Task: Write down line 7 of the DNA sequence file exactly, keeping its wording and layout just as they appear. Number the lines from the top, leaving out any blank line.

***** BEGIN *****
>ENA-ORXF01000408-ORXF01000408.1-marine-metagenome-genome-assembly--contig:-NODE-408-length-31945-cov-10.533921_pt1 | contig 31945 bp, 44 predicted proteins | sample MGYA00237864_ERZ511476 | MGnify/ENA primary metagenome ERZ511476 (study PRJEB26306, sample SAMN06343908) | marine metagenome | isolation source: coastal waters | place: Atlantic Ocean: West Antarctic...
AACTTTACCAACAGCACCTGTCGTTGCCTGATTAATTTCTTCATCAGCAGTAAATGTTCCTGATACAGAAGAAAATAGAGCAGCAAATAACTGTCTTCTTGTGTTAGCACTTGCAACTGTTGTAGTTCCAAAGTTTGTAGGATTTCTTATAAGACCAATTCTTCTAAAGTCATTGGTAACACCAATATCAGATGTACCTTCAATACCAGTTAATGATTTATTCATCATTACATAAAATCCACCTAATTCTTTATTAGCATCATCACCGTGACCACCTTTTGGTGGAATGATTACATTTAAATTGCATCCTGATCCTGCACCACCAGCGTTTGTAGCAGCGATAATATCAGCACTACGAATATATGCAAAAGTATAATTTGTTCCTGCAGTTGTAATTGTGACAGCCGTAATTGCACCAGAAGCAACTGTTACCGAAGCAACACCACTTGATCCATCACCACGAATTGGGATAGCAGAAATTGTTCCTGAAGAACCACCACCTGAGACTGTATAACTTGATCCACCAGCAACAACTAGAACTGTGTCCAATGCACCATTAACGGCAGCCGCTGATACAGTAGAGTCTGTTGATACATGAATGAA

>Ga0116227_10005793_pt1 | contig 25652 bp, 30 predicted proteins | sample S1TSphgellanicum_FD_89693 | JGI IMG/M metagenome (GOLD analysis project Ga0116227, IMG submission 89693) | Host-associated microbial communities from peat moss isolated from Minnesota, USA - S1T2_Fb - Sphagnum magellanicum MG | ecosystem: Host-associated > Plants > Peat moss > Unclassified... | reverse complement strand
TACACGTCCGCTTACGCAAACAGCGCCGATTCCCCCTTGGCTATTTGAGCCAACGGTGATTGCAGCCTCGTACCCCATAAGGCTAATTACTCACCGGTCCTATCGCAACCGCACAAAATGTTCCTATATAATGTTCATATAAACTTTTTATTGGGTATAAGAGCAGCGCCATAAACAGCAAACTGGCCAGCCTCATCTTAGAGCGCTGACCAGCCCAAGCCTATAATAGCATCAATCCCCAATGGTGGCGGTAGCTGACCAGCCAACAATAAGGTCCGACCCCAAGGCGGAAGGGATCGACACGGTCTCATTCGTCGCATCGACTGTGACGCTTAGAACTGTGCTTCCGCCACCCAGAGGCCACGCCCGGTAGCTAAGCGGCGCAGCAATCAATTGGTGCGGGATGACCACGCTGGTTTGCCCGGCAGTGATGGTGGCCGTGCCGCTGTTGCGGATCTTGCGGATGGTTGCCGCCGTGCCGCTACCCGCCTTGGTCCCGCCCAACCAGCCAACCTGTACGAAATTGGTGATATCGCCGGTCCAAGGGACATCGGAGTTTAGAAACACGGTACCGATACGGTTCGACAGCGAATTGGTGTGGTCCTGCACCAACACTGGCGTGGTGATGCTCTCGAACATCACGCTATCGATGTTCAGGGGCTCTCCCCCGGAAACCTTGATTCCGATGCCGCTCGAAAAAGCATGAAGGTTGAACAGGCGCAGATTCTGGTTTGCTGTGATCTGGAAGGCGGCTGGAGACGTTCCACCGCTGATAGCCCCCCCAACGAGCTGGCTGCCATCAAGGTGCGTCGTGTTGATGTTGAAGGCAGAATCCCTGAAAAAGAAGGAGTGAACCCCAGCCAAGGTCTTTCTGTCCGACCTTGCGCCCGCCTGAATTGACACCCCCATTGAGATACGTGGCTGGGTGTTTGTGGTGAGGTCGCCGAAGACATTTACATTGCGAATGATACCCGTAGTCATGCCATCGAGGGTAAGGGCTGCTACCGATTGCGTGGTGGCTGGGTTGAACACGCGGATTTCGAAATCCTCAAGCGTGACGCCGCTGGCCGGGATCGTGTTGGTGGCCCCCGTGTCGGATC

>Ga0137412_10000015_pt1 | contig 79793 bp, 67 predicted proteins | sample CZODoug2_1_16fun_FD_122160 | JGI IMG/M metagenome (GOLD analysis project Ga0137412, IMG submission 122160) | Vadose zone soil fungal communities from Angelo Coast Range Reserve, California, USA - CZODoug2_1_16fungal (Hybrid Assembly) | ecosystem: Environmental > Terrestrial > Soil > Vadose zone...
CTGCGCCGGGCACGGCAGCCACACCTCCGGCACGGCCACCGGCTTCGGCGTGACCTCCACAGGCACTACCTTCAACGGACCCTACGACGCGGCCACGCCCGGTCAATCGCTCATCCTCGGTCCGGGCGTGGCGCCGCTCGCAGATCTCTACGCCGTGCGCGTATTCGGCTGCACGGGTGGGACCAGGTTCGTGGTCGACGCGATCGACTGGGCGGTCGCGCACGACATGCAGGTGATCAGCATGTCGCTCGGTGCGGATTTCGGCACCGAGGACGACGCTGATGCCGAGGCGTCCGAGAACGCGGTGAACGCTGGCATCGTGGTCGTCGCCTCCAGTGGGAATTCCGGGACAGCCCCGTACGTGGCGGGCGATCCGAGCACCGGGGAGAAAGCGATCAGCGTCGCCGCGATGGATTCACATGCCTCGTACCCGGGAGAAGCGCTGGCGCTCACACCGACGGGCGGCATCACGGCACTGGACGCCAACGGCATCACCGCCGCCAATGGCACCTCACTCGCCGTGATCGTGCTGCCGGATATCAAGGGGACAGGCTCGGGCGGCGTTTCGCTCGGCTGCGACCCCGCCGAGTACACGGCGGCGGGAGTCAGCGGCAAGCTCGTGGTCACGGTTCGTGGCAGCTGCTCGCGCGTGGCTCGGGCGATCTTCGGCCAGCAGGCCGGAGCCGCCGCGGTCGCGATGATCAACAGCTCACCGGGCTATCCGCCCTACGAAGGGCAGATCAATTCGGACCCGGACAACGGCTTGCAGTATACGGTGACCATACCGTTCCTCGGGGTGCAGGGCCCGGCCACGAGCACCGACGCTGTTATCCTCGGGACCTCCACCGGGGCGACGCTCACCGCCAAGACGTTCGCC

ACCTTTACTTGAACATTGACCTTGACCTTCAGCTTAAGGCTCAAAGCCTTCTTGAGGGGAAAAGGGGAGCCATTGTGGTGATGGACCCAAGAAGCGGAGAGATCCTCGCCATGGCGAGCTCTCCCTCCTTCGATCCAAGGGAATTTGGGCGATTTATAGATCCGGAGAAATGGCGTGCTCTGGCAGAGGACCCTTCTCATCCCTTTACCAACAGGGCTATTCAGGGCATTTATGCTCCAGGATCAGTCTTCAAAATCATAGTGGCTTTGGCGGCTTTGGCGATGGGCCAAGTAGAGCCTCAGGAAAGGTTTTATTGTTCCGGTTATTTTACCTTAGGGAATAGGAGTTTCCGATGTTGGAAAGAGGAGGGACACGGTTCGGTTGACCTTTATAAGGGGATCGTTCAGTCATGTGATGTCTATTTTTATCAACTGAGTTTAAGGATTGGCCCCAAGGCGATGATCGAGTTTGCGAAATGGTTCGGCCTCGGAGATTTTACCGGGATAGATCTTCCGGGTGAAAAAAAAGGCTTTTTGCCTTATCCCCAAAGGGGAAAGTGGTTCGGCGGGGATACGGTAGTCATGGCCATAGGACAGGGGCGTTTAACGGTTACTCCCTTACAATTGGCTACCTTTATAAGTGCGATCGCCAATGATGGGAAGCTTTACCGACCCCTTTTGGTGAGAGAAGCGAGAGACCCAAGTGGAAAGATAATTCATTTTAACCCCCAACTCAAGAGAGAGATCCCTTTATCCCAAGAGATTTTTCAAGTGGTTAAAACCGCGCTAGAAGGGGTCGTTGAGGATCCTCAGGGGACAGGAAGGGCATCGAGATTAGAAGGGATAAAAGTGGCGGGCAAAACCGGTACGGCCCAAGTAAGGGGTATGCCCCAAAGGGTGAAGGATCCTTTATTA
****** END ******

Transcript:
ACCTTTACTTGAACATTGACCTTGACCTTCAGCTTAAGGCTCAAAGCCTTCTTGAGGGGAAAAGGGGAGCCATTGTGGTGATGGACCCAAGAAGCGGAGAGATCCTCGCCATGGCGAGCTCTCCCTCCTTCGATCCAAGGGAATTTGGGCGATTTATAGATCCGGAGAAATGGCGTGCTCTGGCAGAGGACCCTTCTCATCCCTTTACCAACAGGGCTATTCAGGGCATTTATGCTCCAGGATCAGTCTTCAAAATCATAGTGGCTTTGGCGGCTTTGGCGATGGGCCAAGTAGAGCCTCAGGAAAGGTTTTATTGTTCCGGTTATTTTACCTTAGGGAATAGGAGTTTCCGATGTTGGAAAGAGGAGGGACACGGTTCGGTTGACCTTTATAAGGGGATCGTTCAGTCATGTGATGTCTATTTTTATCAACTGAGTTTAAGGATTGGCCCCAAGGCGATGATCGAGTTTGCGAAATGGTTCGGCCTCGGAGATTTTACCGGGATAGATCTTCCGGGTGAAAAAAAAGGCTTTTTGCCTTATCCCCAAAGGGGAAAGTGGTTCGGCGGGGATACGGTAGTCATGGCCATAGGACAGGGGCGTTTAACGGTTACTCCCTTACAATTGGCTACCTTTATAAGTGCGATCGCCAATGATGGGAAGCTTTACCGACCCCTTTTGGTGAGAGAAGCGAGAGACCCAAGTGGAAAGATAATTCATTTTAACCCCCAACTCAAGAGAGAGATCCCTTTATCCCAAGAGATTTTTCAAGTGGTTAAAACCGCGCTAGAAGGGGTCGTTGAGGATCCTCAGGGGACAGGAAGGGCATCGAGATTAGAAGGGATAAAAGTGGCGGGCAAAACCGGTACGGCCCAAGTAAGGGGTATGCCCCAAAGGGTGAAGGATCCTTTATTA